Last night, I rubbed elbows and swapped training tips with Craig “Crowie” Alexander, a two-time Ironman 70.3 and three-time Ironman World Champion.
Although, to be honest, Crowie did most of the swapping.
Originally slated to start at 7 p.m. at JackRabbit Sports Union Square, the event featured a book signing and a chance to take pictures and ask questions. However, the start time was bumped up to 6:30 p.m. (thank you, Twitter!) because Crowie’s appearance at another New York City triathlon shop was canceled. (There was a shooting near the store, so police shutdown the entire block.) Anyway, I arrived shortly before 6 p.m.
I bought my copy of As the Crow Flies: My Journey to Ironman World Champion, and around 6:15 p.m., store associates said Crowie would arrive around 6:45 p.m.; they had us form a line that snaked through the store and ended outside.
Not a great picture, but there were easily 100 people in attendance. (This was taken around 6:20 p.m., and more people continued to arrive.) While waiting for Crowie to come—who walked to the store, surprised? Ha!—I talked to other triathletes. A lot of people did the NYC Triathlon, so I picked their brains, and I relayed information about the Musselman to another athlete, which will be his first 70.3. There’s nothing better than some trichat!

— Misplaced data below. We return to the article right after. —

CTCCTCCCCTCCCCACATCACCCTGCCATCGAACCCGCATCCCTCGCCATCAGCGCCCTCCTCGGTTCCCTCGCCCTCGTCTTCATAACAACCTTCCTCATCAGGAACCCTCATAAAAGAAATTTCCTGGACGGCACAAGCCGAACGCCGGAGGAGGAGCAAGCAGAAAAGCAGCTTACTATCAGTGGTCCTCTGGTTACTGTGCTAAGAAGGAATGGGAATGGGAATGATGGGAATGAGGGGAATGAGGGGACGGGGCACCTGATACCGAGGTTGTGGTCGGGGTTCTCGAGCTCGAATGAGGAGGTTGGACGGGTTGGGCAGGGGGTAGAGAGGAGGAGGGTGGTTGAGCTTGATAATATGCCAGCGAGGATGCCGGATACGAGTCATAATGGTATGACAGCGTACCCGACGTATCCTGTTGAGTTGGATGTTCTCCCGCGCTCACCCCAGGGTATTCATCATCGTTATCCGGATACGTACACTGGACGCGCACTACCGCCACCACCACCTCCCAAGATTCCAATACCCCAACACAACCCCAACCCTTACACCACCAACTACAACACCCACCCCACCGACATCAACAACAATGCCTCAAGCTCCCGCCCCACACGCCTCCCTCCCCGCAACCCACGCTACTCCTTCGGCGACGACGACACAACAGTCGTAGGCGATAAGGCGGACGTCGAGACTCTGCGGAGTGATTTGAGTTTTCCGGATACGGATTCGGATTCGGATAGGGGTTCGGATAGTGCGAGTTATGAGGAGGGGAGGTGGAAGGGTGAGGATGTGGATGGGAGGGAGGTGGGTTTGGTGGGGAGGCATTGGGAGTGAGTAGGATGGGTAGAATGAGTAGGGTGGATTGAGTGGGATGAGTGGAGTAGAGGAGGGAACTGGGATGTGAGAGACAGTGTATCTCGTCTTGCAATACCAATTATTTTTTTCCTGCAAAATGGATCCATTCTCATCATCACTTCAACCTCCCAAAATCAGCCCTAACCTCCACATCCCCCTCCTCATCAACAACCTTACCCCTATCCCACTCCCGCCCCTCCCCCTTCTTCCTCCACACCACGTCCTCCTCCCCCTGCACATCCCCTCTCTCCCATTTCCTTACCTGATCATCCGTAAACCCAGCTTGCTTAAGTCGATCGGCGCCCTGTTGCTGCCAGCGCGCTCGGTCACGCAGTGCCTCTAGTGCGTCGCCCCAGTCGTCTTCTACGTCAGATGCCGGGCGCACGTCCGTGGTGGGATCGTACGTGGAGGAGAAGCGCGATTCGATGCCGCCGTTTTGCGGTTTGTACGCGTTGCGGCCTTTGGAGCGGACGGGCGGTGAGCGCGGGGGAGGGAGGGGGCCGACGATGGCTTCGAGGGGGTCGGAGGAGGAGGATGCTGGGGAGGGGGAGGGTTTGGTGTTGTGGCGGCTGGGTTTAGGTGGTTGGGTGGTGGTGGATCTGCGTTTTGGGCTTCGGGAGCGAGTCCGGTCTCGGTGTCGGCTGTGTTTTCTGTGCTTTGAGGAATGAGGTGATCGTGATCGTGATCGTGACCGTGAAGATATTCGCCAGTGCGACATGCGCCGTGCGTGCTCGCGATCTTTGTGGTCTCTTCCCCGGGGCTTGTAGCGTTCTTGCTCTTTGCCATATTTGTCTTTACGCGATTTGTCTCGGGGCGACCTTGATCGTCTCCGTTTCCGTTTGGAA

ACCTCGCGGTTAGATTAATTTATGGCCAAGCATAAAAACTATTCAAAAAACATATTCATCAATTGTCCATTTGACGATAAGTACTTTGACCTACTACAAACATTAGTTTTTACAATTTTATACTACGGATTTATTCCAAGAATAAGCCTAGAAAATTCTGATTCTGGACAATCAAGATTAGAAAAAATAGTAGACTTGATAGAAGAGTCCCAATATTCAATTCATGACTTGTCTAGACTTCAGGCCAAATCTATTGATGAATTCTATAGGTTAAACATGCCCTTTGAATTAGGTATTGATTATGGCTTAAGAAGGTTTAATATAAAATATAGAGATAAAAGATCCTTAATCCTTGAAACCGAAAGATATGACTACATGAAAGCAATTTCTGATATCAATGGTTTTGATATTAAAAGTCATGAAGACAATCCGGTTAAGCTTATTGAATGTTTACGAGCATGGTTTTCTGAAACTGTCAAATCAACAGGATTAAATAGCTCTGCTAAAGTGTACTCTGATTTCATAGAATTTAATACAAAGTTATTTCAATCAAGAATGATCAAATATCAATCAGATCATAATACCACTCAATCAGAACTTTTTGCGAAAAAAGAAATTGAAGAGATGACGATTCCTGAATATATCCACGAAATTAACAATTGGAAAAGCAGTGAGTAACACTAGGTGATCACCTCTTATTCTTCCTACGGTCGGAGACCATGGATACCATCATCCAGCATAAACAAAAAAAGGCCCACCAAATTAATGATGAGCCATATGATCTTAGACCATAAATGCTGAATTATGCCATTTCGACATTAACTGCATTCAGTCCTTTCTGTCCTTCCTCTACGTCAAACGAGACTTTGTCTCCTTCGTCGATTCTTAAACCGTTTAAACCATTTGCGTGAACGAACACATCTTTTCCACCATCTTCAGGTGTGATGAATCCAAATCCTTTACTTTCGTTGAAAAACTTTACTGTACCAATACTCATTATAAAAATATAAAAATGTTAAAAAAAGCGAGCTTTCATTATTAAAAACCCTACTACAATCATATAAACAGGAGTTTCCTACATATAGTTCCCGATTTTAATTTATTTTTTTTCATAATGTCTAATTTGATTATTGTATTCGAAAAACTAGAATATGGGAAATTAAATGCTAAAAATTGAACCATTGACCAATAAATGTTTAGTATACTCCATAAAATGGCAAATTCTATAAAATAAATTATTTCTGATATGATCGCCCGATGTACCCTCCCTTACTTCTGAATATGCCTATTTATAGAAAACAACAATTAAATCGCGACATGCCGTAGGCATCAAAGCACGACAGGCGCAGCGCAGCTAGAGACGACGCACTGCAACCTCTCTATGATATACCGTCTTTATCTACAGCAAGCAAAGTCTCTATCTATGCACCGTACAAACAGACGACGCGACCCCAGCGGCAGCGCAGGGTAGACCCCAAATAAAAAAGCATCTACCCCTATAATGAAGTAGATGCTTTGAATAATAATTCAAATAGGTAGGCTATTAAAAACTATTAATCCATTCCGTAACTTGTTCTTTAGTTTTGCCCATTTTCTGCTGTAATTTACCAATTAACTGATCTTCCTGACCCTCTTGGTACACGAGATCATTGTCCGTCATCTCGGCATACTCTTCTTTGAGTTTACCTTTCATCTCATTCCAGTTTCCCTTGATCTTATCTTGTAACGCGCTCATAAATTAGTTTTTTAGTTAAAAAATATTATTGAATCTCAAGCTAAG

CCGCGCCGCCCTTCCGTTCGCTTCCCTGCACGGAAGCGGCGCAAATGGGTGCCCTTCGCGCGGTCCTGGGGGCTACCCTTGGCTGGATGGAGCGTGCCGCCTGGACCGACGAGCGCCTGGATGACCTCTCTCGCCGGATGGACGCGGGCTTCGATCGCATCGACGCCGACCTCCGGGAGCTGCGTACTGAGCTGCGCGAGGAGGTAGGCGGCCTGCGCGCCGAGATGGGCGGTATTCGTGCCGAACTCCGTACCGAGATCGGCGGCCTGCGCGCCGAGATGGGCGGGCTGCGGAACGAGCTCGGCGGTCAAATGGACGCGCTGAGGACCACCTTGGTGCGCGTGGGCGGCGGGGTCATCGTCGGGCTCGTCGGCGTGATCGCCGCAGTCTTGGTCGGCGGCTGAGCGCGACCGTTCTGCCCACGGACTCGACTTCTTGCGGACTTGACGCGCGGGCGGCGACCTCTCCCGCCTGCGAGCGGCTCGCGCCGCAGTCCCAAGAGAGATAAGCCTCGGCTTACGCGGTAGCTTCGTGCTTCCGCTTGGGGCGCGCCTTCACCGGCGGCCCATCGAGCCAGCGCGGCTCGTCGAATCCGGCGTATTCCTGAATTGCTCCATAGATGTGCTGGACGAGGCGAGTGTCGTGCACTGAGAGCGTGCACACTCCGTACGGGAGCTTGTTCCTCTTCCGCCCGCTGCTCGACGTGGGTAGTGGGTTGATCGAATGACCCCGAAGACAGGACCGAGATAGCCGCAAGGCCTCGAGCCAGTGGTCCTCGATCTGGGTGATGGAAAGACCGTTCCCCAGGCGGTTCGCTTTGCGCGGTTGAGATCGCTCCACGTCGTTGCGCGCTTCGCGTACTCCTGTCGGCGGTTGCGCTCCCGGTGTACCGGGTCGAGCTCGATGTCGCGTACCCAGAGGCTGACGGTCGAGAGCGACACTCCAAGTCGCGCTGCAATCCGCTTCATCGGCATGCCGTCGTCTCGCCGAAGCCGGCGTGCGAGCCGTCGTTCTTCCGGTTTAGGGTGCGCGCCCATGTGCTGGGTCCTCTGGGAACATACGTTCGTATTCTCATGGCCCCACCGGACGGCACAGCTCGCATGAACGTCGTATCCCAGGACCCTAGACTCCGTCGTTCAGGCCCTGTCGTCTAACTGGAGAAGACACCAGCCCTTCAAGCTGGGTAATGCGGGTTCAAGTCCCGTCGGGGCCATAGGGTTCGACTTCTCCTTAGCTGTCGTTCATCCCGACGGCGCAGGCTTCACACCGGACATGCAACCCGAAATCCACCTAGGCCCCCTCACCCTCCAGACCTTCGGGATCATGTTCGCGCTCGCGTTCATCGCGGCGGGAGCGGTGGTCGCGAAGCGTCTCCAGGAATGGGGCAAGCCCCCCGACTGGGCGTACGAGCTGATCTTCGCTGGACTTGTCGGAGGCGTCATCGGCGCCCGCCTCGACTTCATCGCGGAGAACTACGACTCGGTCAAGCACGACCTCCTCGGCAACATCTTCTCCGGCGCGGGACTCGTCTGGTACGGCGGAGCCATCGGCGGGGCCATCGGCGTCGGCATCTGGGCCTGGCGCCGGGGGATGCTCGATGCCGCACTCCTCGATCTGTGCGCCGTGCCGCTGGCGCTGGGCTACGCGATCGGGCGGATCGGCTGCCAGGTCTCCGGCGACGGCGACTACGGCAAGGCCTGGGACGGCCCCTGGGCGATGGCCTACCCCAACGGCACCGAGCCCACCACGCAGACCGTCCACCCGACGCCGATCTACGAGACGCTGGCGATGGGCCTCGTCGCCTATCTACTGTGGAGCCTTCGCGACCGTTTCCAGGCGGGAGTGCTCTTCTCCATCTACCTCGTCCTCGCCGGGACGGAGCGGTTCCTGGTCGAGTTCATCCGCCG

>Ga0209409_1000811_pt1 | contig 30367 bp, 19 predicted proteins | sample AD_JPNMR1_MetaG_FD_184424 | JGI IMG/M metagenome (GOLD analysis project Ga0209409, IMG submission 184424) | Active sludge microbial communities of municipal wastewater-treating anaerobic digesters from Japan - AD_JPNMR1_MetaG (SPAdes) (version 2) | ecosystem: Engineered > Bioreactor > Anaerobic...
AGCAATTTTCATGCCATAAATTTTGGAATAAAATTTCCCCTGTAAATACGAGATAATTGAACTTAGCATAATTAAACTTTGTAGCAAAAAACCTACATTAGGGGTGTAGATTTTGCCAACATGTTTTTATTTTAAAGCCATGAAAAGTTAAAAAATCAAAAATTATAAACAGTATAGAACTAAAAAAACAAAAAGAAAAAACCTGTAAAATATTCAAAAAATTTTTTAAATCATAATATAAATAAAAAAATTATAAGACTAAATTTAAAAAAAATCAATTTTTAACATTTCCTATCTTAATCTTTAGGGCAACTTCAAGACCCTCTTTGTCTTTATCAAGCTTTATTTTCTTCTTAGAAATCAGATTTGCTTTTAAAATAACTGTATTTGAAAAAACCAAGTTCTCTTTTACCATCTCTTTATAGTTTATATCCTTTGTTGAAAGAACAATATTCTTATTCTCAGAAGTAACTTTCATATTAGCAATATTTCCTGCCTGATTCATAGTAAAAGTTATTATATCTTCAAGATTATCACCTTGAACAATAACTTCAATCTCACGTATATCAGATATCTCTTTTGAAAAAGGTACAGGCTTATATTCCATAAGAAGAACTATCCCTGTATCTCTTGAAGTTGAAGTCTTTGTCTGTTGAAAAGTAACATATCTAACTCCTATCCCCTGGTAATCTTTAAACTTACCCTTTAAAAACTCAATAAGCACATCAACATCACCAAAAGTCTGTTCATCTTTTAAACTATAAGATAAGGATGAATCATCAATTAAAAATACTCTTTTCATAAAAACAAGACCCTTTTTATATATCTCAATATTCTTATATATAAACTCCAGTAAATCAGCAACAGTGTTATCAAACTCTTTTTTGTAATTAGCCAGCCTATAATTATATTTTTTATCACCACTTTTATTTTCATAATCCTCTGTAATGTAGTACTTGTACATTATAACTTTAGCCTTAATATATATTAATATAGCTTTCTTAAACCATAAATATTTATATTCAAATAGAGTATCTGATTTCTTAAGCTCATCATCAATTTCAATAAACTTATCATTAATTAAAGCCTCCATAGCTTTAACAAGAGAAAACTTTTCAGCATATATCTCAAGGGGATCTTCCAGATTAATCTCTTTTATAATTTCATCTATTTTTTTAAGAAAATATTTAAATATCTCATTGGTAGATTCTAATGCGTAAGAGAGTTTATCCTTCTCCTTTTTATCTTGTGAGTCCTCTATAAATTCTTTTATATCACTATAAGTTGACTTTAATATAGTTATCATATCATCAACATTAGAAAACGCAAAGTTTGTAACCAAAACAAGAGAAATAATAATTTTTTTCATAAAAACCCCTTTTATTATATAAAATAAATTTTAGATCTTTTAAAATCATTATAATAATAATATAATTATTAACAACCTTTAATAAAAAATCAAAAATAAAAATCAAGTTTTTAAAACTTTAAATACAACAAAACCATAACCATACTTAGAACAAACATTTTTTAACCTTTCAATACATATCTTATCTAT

At 6:45 p.m. on the dot, Crowie arrived. Immediately, he struck me as being soft-spoken, low-maintenance, and very down-to-earth; he simply walked in the store, grinned from ear to ear when he saw the turnout, and made his way to the designed book signing area in the back. He didn’t have an entourage, he didn’t have a bodyguard, and he didn’t have any outrageous demands. It’s one thing to read how Crowie defines humbleness, but it’s completely difference to witness it firsthand.
With only 10 people in front of me, I had to wait only 15 minutes or so. After introducing myself and shaking Crowie’s hand, we made small talk as he signed my book and an autograph card.
Then, I asked the question: “I started triathloning this summer, so I’m new to the sport—do you have any tips or advice?”
This is when Crowie became Crowie. He paused, took a breath, and entered this place of knowledge and extreme intensity.
He was in the zone, and he took me there with me. His voice became even quieter like he was sharing his closely guarded secret to triathlon success.
And his signature stoic gaze?
Holy cow. Among his words of wisdom, he told me to train consistently and keep my goal races in mind. “And stick with it!” he added.
Yessir, Mr. Ironman Champion!